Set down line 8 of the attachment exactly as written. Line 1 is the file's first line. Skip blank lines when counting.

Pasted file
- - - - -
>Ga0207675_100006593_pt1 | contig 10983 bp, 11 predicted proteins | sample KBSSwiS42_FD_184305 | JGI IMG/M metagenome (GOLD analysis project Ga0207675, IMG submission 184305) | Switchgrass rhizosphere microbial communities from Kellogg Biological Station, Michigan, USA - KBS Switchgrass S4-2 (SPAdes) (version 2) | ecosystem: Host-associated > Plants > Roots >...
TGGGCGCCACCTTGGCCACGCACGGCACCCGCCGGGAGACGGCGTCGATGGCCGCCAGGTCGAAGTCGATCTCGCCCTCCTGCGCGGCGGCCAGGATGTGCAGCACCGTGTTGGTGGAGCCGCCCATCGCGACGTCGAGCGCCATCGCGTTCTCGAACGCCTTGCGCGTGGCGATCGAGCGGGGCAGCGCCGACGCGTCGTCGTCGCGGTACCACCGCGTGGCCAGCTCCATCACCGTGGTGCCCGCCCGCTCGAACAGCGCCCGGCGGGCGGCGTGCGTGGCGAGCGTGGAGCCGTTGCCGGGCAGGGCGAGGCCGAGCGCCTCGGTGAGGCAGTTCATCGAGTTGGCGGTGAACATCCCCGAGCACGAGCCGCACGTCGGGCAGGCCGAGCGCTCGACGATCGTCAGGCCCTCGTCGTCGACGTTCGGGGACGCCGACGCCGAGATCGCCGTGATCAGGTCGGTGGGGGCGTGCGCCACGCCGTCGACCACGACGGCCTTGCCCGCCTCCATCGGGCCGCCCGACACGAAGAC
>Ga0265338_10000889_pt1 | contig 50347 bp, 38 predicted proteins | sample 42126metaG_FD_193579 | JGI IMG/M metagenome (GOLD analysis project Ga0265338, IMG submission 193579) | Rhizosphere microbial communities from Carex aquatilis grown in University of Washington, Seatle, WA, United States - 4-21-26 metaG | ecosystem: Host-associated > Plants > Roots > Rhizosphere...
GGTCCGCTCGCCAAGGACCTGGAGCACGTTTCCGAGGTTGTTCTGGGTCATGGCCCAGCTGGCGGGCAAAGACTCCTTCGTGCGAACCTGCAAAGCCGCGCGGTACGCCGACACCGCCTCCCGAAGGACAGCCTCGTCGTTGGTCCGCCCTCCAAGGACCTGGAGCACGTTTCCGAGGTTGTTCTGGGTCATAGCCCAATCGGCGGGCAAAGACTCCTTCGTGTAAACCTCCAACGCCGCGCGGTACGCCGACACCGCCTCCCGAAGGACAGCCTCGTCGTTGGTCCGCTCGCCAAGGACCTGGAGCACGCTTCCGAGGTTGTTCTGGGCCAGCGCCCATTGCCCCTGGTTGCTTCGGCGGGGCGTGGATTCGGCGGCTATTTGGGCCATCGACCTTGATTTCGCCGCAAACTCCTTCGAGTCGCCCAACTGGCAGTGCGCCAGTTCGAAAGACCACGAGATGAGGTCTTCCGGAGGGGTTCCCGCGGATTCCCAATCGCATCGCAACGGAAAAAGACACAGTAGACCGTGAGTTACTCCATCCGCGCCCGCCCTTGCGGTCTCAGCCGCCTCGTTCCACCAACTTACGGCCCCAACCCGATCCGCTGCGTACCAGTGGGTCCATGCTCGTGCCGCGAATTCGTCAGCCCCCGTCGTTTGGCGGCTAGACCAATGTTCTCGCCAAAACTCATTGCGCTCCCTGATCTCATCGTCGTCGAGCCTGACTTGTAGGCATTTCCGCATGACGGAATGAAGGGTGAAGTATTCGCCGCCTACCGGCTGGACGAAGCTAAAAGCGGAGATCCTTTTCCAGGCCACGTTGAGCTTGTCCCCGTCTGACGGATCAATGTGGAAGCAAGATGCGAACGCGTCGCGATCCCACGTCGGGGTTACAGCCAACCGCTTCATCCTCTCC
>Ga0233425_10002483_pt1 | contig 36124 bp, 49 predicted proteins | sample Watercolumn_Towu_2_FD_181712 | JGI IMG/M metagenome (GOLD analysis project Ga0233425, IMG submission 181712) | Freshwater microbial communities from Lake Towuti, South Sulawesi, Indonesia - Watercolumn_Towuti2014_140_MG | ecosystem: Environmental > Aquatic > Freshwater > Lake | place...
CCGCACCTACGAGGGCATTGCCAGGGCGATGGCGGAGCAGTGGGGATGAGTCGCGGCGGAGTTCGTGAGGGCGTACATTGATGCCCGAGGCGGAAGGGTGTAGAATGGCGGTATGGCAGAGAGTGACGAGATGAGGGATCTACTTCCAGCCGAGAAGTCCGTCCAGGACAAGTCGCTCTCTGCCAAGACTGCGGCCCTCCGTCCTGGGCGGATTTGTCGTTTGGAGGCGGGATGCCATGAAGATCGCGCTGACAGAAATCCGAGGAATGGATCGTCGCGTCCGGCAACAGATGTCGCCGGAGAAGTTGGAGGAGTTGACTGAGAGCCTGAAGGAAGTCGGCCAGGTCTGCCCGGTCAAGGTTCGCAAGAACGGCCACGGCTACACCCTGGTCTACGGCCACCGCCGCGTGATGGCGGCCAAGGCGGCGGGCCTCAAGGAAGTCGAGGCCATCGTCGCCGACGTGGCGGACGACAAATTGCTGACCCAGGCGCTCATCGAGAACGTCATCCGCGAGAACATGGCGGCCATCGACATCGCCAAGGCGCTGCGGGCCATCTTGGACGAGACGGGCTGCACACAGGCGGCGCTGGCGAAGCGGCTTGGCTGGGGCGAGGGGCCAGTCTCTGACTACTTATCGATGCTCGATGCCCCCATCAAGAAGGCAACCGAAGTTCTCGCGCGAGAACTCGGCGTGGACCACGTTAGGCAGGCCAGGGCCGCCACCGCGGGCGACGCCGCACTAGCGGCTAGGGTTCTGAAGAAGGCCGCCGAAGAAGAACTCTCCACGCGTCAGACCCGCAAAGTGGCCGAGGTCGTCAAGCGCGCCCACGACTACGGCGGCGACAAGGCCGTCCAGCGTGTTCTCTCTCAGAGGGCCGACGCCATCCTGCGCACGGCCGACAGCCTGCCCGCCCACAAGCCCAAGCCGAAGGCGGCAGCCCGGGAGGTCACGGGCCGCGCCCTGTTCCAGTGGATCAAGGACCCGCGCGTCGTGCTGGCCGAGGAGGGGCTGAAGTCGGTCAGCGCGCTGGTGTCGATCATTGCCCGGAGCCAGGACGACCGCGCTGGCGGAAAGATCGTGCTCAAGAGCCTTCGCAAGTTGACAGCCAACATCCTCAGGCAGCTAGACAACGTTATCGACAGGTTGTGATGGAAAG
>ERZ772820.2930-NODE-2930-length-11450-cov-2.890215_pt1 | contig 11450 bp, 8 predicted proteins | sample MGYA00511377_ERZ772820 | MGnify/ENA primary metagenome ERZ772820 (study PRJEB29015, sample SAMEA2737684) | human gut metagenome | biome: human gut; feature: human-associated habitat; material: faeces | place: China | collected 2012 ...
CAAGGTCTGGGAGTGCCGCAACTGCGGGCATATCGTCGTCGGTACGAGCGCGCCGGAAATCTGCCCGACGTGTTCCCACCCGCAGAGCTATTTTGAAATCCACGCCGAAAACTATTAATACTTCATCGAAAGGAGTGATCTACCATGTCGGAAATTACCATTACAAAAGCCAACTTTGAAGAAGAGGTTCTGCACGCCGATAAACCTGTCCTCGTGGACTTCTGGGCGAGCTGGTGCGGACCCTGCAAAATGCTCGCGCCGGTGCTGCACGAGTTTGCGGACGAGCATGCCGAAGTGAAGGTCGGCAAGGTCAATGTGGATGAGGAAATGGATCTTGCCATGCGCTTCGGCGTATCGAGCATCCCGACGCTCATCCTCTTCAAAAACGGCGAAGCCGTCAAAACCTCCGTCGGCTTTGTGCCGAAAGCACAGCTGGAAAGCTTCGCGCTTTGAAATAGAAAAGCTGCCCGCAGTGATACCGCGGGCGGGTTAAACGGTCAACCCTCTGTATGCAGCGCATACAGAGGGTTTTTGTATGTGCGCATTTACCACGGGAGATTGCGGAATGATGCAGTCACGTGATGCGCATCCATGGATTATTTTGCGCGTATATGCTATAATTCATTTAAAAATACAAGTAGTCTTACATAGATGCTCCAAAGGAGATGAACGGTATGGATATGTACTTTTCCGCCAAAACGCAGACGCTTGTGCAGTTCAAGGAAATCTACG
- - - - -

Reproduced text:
CAAGGTCTGGGAGTGCCGCAACTGCGGGCATATCGTCGTCGGTACGAGCGCGCCGGAAATCTGCCCGACGTGTTCCCACCCGCAGAGCTATTTTGAAATCCACGCCGAAAACTATTAATACTTCATCGAAAGGAGTGATCTACCATGTCGGAAATTACCATTACAAAAGCCAACTTTGAAGAAGAGGTTCTGCACGCCGATAAACCTGTCCTCGTGGACTTCTGGGCGAGCTGGTGCGGACCCTGCAAAATGCTCGCGCCGGTGCTGCACGAGTTTGCGGACGAGCATGCCGAAGTGAAGGTCGGCAAGGTCAATGTGGATGAGGAAATGGATCTTGCCATGCGCTTCGGCGTATCGAGCATCCCGACGCTCATCCTCTTCAAAAACGGCGAAGCCGTCAAAACCTCCGTCGGCTTTGTGCCGAAAGCACAGCTGGAAAGCTTCGCGCTTTGAAATAGAAAAGCTGCCCGCAGTGATACCGCGGGCGGGTTAAACGGTCAACCCTCTGTATGCAGCGCATACAGAGGGTTTTTGTATGTGCGCATTTACCACGGGAGATTGCGGAATGATGCAGTCACGTGATGCGCATCCATGGATTATTTTGCGCGTATATGCTATAATTCATTTAAAAATACAAGTAGTCTTACATAGATGCTCCAAAGGAGATGAACGGTATGGATATGTACTTTTCCGCCAAAACGCAGACGCTTGTGCAGTTCAAGGAAATCTACG